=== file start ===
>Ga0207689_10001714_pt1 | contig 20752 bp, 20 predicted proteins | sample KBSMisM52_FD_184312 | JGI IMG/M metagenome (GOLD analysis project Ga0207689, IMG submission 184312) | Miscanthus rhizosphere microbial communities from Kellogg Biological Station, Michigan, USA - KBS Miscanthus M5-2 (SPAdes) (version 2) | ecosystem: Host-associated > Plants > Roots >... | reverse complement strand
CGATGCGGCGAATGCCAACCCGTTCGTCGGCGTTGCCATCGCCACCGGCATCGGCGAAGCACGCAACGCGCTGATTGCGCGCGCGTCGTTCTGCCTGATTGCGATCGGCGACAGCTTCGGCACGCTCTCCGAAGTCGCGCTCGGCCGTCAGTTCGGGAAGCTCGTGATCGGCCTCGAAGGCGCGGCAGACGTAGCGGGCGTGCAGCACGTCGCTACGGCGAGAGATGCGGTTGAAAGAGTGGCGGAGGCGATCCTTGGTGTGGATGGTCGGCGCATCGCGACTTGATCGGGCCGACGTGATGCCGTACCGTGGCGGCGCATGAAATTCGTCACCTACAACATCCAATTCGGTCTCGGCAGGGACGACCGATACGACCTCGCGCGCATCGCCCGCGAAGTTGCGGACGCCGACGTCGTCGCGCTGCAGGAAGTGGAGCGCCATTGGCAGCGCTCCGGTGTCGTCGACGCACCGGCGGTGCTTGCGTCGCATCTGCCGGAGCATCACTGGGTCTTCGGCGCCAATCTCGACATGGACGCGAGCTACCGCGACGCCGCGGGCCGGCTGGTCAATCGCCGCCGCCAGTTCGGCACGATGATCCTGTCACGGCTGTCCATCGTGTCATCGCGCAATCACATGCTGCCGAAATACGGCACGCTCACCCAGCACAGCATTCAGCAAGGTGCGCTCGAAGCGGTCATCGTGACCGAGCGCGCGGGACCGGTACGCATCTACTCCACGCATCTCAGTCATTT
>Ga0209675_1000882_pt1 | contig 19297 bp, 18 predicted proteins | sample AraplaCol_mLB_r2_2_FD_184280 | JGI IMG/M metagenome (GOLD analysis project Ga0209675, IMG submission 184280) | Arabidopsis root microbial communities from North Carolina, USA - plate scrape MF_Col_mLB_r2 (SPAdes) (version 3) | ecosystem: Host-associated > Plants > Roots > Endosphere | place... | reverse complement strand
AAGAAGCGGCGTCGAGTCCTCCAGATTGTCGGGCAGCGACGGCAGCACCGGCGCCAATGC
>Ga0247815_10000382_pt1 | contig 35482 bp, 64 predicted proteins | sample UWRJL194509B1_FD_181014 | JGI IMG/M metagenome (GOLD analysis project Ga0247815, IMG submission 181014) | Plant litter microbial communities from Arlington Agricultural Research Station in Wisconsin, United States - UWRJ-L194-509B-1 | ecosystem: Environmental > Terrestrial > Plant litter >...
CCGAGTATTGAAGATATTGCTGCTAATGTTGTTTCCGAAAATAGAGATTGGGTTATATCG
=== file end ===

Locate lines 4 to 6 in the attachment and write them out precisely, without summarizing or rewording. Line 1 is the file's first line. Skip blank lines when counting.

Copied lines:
AAGAAGCGGCGTCGAGTCCTCCAGATTGTCGGGCAGCGACGGCAGCACCGGCGCCAATGC
>Ga0247815_10000382_pt1 | contig 35482 bp, 64 predicted proteins | sample UWRJL194509B1_FD_181014 | JGI IMG/M metagenome (GOLD analysis project Ga0247815, IMG submission 181014) | Plant litter microbial communities from Arlington Agricultural Research Station in Wisconsin, United States - UWRJ-L194-509B-1 | ecosystem: Environmental > Terrestrial > Plant litter >...
CCGAGTATTGAAGATATTGCTGCTAATGTTGTTTCCGAAAATAGAGATTGGGTTATATCG